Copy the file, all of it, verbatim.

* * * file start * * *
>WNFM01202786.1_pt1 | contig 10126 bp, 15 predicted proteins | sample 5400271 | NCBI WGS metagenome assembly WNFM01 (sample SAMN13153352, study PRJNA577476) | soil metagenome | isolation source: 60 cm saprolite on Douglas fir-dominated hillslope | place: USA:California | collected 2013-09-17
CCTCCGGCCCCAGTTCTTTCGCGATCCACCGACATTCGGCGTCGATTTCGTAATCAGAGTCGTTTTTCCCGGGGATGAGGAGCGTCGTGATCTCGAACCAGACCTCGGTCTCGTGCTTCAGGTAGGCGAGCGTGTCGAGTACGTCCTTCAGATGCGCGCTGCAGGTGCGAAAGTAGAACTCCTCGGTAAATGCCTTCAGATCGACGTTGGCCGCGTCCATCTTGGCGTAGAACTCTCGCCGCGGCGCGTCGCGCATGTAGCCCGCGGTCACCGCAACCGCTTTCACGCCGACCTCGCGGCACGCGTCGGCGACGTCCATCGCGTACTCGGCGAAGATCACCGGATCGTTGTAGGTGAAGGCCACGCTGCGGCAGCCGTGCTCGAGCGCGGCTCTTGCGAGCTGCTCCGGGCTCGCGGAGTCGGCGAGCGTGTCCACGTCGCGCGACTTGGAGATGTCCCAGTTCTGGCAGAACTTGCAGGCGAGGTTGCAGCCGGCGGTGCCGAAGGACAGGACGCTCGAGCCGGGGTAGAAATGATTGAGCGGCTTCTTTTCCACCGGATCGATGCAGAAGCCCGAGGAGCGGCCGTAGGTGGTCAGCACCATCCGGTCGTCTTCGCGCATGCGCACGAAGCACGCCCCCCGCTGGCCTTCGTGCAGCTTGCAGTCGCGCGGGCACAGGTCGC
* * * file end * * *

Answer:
>WNFM01202786.1_pt1 | contig 10126 bp, 15 predicted proteins | sample 5400271 | NCBI WGS metagenome assembly WNFM01 (sample SAMN13153352, study PRJNA577476) | soil metagenome | isolation source: 60 cm saprolite on Douglas fir-dominated hillslope | place: USA:California | collected 2013-09-17
CCTCCGGCCCCAGTTCTTTCGCGATCCACCGACATTCGGCGTCGATTTCGTAATCAGAGTCGTTTTTCCCGGGGATGAGGAGCGTCGTGATCTCGAACCAGACCTCGGTCTCGTGCTTCAGGTAGGCGAGCGTGTCGAGTACGTCCTTCAGATGCGCGCTGCAGGTGCGAAAGTAGAACTCCTCGGTAAATGCCTTCAGATCGACGTTGGCCGCGTCCATCTTGGCGTAGAACTCTCGCCGCGGCGCGTCGCGCATGTAGCCCGCGGTCACCGCAACCGCTTTCACGCCGACCTCGCGGCACGCGTCGGCGACGTCCATCGCGTACTCGGCGAAGATCACCGGATCGTTGTAGGTGAAGGCCACGCTGCGGCAGCCGTGCTCGAGCGCGGCTCTTGCGAGCTGCTCCGGGCTCGCGGAGTCGGCGAGCGTGTCCACGTCGCGCGACTTGGAGATGTCCCAGTTCTGGCAGAACTTGCAGGCGAGGTTGCAGCCGGCGGTGCCGAAGGACAGGACGCTCGAGCCGGGGTAGAAATGATTGAGCGGCTTCTTTTCCACCGGATCGATGCAGAAGCCCGAGGAGCGGCCGTAGGTGGTCAGCACCATCCGGTCGTCTTCGCGCATGCGCACGAAGCACGCCCCCCGCTGGCCTTCGTGCAGCTTGCAGTCGCGCGGGCACAGGTCGC